The Rapid Rise of Supermarkets in Africa, Asia, and Latin America
American Journal of Agricultural Economics, 2003
Posted: 24 May 2011
Date Written: December 1, 2003
Supermarkets are traditionally viewed by development economists, policymakers, and practitioners as the rich world’s place to shop. The three regions discussed here have the great majority of the poor on the planet. But supermarkets are no longer just niche players for rich consumers in the capital cities of the countries in these regions. The rapid rise of supermarkets in these regions in the past 5-10 years has transformed agrifood markets – at different rates and depths across regions and countries. Many of those transformations present great challenges – even exclusion – for small farms, processing and distribution firms, but also potentially great opportunities. Development models, policy and programs need to adapt to this radical change.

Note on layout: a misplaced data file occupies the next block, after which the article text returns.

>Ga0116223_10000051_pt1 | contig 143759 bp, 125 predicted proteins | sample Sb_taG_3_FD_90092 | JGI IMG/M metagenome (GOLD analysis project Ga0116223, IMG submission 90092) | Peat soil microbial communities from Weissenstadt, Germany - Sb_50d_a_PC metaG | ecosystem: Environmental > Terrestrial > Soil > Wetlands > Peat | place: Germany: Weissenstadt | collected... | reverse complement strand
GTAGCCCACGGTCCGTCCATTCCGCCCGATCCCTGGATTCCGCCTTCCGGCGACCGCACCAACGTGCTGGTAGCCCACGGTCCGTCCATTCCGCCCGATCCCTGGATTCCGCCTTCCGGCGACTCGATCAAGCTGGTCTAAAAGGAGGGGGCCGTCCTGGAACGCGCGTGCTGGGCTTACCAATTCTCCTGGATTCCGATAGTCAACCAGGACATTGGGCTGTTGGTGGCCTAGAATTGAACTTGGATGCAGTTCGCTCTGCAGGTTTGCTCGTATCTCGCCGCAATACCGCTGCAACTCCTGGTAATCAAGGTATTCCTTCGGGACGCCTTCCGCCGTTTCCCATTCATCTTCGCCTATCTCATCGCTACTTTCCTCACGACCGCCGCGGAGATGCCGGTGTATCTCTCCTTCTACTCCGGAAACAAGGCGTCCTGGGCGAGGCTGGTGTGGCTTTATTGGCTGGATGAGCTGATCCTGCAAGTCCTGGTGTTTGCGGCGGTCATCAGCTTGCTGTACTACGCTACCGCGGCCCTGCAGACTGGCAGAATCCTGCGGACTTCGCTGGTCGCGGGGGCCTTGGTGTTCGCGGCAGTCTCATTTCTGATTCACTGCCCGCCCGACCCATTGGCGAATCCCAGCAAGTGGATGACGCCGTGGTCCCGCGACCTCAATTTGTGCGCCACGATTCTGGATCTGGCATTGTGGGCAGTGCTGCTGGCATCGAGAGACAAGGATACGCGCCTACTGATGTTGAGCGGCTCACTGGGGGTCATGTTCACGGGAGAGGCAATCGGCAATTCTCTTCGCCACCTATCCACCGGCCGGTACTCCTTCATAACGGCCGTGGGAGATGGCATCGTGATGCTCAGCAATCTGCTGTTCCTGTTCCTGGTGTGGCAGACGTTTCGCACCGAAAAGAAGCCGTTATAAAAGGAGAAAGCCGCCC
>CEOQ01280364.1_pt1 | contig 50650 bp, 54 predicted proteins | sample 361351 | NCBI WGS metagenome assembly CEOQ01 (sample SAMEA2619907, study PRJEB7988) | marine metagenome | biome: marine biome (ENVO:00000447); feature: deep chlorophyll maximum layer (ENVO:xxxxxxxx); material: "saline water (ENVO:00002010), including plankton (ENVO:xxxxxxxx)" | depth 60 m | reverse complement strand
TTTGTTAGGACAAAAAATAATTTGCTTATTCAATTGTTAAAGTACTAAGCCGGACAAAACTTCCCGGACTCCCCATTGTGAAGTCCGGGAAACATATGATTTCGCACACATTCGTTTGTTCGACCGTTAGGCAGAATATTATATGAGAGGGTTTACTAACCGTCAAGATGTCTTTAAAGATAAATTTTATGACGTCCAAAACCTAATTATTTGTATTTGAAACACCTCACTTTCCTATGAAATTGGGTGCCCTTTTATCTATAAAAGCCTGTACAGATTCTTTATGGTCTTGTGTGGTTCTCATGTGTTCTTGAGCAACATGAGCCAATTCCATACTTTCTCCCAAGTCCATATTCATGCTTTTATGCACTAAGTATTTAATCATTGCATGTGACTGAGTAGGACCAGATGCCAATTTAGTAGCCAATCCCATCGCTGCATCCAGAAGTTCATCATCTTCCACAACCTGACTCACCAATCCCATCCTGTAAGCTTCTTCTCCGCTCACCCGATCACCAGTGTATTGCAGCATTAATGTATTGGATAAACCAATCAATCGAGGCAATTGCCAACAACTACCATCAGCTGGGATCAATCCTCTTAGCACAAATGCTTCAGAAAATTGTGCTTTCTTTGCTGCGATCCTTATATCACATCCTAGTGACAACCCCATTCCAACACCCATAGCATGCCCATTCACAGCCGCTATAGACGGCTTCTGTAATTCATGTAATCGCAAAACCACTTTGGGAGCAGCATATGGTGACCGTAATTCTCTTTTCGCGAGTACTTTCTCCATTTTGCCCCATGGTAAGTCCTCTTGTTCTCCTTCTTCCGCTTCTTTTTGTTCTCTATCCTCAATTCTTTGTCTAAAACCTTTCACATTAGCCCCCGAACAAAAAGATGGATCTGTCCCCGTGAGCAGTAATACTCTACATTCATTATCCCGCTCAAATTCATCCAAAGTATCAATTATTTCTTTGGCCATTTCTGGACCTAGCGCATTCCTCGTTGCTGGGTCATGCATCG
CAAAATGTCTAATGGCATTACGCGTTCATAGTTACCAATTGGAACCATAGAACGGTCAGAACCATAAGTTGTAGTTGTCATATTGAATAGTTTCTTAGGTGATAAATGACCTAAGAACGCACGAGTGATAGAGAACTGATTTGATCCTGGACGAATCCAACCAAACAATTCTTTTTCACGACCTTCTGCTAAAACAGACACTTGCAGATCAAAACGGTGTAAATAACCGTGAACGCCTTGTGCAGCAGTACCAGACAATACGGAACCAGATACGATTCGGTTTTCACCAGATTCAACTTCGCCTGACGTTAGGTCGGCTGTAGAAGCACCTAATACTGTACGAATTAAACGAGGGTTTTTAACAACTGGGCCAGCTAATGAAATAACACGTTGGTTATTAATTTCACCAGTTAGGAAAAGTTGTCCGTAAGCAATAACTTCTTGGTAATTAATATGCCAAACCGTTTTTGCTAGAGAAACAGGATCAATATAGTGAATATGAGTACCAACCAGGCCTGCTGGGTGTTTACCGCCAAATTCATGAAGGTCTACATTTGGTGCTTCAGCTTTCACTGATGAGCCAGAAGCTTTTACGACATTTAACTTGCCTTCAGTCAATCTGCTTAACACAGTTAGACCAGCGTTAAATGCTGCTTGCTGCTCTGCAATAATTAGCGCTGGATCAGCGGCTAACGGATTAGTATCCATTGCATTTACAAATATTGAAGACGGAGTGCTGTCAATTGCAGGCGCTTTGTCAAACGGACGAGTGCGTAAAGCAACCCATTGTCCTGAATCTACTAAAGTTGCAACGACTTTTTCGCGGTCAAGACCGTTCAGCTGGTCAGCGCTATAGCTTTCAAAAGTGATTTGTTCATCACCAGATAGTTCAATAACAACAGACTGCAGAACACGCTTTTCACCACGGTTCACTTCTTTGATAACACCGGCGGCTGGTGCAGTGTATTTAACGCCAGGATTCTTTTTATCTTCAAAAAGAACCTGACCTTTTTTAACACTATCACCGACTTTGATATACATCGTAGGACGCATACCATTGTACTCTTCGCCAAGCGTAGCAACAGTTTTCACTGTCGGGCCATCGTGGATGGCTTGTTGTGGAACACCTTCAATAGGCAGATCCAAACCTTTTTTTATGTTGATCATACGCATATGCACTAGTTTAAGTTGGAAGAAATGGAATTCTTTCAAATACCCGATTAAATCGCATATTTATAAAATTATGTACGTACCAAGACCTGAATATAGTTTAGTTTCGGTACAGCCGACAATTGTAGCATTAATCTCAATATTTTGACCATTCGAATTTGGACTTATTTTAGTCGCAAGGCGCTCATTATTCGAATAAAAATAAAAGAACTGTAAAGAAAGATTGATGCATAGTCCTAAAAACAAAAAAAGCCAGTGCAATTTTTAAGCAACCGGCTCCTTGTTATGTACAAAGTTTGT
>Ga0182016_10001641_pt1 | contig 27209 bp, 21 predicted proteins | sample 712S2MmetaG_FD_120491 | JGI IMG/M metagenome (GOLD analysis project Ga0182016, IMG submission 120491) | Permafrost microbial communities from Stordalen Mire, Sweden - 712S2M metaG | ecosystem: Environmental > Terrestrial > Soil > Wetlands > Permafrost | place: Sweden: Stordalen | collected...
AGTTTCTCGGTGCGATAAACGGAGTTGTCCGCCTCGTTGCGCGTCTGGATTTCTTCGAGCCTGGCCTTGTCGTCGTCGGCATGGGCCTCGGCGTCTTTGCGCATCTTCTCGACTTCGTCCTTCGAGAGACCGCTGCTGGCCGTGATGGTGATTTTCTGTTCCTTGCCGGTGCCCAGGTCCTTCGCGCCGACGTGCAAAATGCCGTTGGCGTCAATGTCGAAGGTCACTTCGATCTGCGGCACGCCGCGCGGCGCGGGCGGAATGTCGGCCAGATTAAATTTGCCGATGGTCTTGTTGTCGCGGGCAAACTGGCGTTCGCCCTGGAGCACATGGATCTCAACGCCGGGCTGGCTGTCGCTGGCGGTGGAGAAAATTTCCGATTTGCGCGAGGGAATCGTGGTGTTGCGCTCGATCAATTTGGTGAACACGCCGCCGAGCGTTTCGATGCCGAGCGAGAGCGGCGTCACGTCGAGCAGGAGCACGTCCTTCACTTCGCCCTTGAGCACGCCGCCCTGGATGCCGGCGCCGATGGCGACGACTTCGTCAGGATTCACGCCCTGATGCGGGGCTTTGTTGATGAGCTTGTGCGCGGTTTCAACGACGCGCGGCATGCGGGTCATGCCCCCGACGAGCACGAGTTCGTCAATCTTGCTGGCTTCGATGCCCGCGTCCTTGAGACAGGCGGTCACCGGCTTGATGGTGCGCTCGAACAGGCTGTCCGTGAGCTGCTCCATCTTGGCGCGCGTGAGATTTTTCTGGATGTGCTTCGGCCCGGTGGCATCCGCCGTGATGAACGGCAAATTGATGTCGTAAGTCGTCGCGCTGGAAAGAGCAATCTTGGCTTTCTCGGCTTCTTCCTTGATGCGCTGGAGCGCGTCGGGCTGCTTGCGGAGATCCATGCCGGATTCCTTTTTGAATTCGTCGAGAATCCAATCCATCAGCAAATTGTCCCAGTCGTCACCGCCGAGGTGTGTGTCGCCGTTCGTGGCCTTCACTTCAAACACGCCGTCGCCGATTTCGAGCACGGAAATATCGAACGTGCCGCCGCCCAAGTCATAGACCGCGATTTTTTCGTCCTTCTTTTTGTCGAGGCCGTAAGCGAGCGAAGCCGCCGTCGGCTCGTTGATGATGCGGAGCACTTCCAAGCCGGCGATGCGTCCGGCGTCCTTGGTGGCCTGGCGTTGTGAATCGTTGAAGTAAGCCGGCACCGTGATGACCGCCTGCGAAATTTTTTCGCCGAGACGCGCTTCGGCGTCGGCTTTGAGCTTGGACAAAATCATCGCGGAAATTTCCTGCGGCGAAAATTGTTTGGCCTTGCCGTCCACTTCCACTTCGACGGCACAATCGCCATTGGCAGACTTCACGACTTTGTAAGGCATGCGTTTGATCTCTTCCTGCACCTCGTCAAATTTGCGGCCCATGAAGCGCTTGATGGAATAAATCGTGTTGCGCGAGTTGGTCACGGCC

This brief article describes this transformation of agrifood systems in Africa, Asia (excluding Japan), and Latin America. First, we describe the traditional retail and wholesale system in the midst of which emerged modern food retailing and its procurement system. Second, we discuss the determinants of and patterns in the diffusion of supermarkets in the three regions. Third, we discuss the evolution of procurement systems of those supermarkets, and consequences for agrifood systems. At the end, we hint at emerging implications for farms and firms in the region.
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